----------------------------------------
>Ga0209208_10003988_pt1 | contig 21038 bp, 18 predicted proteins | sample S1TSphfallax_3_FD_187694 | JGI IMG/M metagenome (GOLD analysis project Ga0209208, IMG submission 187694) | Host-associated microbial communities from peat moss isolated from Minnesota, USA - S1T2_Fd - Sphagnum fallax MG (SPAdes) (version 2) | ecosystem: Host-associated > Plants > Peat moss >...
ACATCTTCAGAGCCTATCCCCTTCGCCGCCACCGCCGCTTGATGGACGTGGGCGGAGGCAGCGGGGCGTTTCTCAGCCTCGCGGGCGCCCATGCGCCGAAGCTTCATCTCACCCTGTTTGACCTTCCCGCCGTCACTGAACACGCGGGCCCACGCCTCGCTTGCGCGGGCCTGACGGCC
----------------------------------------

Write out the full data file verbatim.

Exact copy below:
>Ga0209208_10003988_pt1 | contig 21038 bp, 18 predicted proteins | sample S1TSphfallax_3_FD_187694 | JGI IMG/M metagenome (GOLD analysis project Ga0209208, IMG submission 187694) | Host-associated microbial communities from peat moss isolated from Minnesota, USA - S1T2_Fd - Sphagnum fallax MG (SPAdes) (version 2) | ecosystem: Host-associated > Plants > Peat moss >...
ACATCTTCAGAGCCTATCCCCTTCGCCGCCACCGCCGCTTGATGGACGTGGGCGGAGGCAGCGGGGCGTTTCTCAGCCTCGCGGGCGCCCATGCGCCGAAGCTTCATCTCACCCTGTTTGACCTTCCCGCCGTCACTGAACACGCGGGCCCACGCCTCGCTTGCGCGGGCCTGACGGCC